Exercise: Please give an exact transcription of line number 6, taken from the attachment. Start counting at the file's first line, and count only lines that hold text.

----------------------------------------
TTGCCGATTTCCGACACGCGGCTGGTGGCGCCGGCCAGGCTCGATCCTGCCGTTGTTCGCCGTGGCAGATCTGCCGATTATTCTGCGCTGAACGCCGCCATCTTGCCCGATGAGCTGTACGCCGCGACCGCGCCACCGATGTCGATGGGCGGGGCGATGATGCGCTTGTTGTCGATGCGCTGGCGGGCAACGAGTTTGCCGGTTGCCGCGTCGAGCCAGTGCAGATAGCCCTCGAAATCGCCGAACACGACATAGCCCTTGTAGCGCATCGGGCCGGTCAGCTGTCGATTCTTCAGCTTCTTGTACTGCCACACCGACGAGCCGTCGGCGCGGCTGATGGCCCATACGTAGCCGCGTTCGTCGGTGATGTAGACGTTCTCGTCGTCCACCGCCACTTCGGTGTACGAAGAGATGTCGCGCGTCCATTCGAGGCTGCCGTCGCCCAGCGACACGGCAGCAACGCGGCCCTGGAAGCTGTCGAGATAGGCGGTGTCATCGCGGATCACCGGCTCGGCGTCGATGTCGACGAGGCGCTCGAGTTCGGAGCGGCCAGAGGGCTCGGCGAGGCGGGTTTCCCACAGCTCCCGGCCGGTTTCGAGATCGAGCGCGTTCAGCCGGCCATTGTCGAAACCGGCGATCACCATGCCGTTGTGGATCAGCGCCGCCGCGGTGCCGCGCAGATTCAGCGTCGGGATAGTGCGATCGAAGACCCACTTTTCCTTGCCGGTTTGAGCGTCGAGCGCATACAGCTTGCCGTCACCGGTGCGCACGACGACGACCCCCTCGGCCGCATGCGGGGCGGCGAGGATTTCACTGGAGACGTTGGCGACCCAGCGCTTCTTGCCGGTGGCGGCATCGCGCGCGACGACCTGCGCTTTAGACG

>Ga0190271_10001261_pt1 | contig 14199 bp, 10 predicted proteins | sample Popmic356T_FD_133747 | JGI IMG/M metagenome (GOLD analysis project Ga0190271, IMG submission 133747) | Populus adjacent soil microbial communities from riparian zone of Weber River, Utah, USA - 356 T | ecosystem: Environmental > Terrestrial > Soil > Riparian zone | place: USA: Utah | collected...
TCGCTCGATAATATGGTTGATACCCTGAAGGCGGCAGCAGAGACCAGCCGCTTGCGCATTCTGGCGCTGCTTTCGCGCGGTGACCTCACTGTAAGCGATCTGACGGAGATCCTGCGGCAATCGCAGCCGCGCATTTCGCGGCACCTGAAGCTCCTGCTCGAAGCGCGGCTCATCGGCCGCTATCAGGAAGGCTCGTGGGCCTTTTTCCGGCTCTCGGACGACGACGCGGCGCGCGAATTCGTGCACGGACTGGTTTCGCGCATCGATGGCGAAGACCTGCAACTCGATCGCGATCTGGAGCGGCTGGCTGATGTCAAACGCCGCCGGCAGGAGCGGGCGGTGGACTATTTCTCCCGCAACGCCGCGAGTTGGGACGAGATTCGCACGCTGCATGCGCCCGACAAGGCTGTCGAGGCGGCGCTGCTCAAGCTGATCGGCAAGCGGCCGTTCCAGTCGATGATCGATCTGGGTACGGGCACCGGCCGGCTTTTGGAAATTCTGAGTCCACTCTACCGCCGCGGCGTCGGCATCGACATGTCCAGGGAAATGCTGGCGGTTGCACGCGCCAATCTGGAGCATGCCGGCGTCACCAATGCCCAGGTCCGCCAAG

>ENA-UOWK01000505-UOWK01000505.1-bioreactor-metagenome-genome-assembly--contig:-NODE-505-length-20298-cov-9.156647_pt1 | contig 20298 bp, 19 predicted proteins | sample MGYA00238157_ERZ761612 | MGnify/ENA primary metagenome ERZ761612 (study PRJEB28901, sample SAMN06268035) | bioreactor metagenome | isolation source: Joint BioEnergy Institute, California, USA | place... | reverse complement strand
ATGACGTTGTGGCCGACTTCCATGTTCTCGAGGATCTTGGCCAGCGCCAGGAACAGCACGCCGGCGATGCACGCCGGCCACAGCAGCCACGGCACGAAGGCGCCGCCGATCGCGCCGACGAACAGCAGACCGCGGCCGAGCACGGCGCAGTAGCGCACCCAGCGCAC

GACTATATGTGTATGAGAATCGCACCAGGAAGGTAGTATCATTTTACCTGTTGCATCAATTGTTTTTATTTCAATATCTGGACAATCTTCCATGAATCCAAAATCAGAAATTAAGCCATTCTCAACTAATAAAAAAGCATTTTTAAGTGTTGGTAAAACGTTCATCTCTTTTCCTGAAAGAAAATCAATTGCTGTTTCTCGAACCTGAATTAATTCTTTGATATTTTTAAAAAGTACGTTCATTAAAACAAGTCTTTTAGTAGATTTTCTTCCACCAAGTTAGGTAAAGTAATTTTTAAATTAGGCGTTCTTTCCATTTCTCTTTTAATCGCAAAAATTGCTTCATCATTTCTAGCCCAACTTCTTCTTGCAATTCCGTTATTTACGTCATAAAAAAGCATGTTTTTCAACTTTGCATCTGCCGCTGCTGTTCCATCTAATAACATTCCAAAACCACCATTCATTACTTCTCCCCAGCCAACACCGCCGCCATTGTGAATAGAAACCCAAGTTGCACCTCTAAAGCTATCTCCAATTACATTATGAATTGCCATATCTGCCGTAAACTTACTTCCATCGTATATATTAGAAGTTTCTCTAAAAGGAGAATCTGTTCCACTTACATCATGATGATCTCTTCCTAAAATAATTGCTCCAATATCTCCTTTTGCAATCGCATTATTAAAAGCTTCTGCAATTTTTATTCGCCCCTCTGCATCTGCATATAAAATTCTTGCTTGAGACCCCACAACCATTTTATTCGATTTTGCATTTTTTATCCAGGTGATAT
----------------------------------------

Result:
GACTATATGTGTATGAGAATCGCACCAGGAAGGTAGTATCATTTTACCTGTTGCATCAATTGTTTTTATTTCAATATCTGGACAATCTTCCATGAATCCAAAATCAGAAATTAAGCCATTCTCAACTAATAAAAAAGCATTTTTAAGTGTTGGTAAAACGTTCATCTCTTTTCCTGAAAGAAAATCAATTGCTGTTTCTCGAACCTGAATTAATTCTTTGATATTTTTAAAAAGTACGTTCATTAAAACAAGTCTTTTAGTAGATTTTCTTCCACCAAGTTAGGTAAAGTAATTTTTAAATTAGGCGTTCTTTCCATTTCTCTTTTAATCGCAAAAATTGCTTCATCATTTCTAGCCCAACTTCTTCTTGCAATTCCGTTATTTACGTCATAAAAAAGCATGTTTTTCAACTTTGCATCTGCCGCTGCTGTTCCATCTAATAACATTCCAAAACCACCATTCATTACTTCTCCCCAGCCAACACCGCCGCCATTGTGAATAGAAACCCAAGTTGCACCTCTAAAGCTATCTCCAATTACATTATGAATTGCCATATCTGCCGTAAACTTACTTCCATCGTATATATTAGAAGTTTCTCTAAAAGGAGAATCTGTTCCACTTACATCATGATGATCTCTTCCTAAAATAATTGCTCCAATATCTCCTTTTGCAATCGCATTATTAAAAGCTTCTGCAATTTTTATTCGCCCCTCTGCATCTGCATATAAAATTCTTGCTTGAGACCCCACAACCATTTTATTCGATTTTGCATTTTTTATCCAGGTGATAT